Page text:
So why do we need to worry about the law? Why would we still need the Ten Commandments? The law points us to the perfect obedience of Jesus; and Jesus calls us to obey him - not in order to gain acceptance from God (because we already have it!), but because we have been accepted. Jesus calls us to walk in his way, obeying the law from heart obedience, in grateful thanks; not out of a desire to earn our way.

And as you can see in the rest of chapter 5, Jesus teaches us what it really looks like to obey the Law. At the start of each section he says something like ‘You have heard it said’ or ‘It has been said’ - and then he gives his authoritative teaching on what it really means. Over the next few weeks we’ll work through them in turn, but for the few moments that remain, let’s focus on his first example - that of murder.

You see, when you read the Ten Commandments and hear ‘do not murder’ you can think to yourself, I’m good on that one. I’ve never murdered anyone. But Jesus is saying here that you can commit murder in the heart without murdering with hands. You see, the same judgement awaits the person who is angry with his brother as it does the person who is a murderer.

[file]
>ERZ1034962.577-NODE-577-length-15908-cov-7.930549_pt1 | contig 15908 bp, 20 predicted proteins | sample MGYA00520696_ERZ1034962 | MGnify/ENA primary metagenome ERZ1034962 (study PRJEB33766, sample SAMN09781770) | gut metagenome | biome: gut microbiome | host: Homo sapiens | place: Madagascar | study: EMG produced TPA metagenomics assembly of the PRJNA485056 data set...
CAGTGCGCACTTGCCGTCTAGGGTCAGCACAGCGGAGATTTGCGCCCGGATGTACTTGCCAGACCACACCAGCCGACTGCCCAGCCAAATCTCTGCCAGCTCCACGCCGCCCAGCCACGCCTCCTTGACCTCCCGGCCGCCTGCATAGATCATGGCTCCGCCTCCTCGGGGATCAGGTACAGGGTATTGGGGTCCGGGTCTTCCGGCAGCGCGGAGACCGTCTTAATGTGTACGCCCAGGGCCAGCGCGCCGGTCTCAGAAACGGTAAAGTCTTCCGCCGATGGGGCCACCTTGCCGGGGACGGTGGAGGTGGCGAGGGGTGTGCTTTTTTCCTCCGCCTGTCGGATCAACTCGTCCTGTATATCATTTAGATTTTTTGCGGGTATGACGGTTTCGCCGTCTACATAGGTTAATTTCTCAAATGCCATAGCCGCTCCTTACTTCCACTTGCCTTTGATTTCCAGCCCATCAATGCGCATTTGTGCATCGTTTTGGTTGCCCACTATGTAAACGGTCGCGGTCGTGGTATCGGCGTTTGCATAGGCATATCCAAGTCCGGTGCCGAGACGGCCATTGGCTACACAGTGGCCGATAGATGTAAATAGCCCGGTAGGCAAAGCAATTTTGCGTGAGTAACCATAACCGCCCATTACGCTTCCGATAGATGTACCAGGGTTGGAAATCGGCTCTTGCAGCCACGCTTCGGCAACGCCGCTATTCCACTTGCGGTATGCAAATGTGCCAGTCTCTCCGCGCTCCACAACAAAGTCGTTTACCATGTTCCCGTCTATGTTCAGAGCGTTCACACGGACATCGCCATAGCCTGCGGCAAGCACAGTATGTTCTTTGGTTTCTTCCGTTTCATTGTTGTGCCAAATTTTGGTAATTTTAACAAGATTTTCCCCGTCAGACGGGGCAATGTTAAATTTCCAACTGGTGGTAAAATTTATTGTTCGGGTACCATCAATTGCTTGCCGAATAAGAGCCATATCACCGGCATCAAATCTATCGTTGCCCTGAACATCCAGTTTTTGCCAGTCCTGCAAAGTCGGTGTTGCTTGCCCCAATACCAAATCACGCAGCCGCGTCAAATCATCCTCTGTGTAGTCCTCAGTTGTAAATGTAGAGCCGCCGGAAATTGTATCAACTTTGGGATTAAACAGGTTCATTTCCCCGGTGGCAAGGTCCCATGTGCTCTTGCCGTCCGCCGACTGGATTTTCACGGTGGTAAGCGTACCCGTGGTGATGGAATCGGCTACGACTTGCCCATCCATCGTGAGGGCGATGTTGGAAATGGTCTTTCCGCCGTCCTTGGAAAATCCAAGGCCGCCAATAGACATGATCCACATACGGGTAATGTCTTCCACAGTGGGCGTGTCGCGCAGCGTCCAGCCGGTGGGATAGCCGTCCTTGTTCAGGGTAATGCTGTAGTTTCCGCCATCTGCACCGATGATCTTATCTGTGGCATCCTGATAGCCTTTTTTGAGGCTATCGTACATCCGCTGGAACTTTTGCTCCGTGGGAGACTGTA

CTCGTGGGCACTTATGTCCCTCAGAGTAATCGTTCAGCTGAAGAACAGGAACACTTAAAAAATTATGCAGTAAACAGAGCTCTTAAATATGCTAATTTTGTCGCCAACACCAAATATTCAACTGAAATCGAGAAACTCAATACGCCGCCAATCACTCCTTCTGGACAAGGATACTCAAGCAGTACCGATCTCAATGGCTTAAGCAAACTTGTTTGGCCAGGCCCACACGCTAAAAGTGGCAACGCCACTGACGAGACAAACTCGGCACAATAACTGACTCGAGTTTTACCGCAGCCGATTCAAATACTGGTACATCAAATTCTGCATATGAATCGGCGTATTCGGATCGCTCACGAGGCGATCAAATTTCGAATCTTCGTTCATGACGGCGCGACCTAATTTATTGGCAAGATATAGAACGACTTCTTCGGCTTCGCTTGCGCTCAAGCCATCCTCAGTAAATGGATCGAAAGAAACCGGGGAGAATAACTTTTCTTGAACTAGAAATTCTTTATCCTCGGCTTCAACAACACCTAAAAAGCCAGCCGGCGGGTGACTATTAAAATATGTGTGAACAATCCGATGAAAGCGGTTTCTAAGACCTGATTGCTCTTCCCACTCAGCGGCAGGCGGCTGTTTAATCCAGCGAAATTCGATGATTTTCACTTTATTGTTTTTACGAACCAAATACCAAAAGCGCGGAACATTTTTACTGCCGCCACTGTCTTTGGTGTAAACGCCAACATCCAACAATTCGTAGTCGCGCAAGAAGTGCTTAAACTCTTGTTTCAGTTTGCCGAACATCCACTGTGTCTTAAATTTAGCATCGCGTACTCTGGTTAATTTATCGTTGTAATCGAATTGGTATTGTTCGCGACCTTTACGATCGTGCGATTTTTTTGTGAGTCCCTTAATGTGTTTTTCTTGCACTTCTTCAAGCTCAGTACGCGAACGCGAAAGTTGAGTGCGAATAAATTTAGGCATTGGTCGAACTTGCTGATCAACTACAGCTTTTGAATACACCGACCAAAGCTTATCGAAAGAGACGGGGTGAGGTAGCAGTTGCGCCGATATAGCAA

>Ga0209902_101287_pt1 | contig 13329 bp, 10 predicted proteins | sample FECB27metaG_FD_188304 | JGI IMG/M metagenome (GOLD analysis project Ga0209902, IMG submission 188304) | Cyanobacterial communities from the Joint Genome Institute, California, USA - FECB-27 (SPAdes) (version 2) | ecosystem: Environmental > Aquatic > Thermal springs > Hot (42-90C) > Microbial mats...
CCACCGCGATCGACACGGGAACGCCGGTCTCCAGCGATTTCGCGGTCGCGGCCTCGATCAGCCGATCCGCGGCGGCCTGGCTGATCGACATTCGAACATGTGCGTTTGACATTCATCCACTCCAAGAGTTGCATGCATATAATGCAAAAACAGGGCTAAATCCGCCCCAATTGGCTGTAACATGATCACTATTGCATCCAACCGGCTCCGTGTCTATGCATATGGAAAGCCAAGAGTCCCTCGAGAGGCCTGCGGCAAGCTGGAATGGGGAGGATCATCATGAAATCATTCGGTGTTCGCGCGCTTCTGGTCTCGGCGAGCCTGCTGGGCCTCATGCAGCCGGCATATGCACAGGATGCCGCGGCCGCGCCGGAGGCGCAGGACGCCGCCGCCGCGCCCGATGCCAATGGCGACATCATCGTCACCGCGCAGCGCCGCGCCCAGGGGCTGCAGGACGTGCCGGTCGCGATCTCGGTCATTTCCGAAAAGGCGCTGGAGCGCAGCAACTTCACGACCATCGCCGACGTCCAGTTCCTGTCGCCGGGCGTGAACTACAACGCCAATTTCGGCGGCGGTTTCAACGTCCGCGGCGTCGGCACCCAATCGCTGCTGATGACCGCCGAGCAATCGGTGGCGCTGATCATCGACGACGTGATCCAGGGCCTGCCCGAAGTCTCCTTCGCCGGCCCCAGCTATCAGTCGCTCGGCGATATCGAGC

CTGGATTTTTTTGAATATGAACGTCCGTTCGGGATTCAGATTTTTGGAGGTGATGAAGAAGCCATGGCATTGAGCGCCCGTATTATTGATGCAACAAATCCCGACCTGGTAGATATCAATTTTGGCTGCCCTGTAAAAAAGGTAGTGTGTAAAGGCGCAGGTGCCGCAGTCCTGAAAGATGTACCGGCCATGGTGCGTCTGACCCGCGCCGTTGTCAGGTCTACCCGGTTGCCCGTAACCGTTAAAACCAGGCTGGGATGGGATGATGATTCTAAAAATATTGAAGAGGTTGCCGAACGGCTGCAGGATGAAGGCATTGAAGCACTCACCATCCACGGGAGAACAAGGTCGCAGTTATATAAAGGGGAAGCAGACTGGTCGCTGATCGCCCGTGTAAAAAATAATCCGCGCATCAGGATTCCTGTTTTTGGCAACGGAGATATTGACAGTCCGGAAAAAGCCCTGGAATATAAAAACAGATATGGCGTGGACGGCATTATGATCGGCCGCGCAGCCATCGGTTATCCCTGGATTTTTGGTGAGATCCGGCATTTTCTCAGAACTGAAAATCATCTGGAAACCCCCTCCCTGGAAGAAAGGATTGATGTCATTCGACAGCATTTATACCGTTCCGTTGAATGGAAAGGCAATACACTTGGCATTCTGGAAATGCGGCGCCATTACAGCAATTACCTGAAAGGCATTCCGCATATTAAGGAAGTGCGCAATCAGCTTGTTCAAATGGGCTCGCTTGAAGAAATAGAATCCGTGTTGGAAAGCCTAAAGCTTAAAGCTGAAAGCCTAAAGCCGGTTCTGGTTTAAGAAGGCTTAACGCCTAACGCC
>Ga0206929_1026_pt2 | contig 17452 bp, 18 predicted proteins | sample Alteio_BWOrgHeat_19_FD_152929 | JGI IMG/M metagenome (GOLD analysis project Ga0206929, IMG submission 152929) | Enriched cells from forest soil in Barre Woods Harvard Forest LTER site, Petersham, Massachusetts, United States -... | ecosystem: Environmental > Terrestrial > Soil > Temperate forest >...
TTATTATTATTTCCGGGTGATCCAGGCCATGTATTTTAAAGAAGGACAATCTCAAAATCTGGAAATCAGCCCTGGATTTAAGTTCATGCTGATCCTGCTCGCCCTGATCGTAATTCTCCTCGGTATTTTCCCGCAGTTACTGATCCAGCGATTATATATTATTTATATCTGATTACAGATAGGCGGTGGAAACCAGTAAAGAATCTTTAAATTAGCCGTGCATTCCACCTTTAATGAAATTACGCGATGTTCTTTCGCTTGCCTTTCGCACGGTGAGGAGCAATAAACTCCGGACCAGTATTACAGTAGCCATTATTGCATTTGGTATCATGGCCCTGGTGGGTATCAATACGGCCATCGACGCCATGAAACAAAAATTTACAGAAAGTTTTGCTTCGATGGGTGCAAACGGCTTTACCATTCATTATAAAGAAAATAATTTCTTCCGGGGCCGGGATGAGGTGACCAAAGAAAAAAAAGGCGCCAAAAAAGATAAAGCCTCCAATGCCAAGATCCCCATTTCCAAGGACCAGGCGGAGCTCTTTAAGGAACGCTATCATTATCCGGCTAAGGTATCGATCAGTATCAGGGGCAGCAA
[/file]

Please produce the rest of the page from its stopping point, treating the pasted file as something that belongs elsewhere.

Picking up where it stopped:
Murder can be an internal attitude, even if it never appears on the outside. And so the God who knows our hearts knows what’s going on in the inside. Anger without cause is as guilty as murder.

A while back I was visiting a harbour, and the warning sign on the wall was meant to read ‘Danger: Slipway.’ As you know, slipways can be dangerous; with water or seaweed or algae they can be very slippery; and there was the tragedy in Buncrana three years ago. Danger Slipway. Except on the sign, the ‘D’ had fallen off. And the sign read: ‘Anger Slipway.’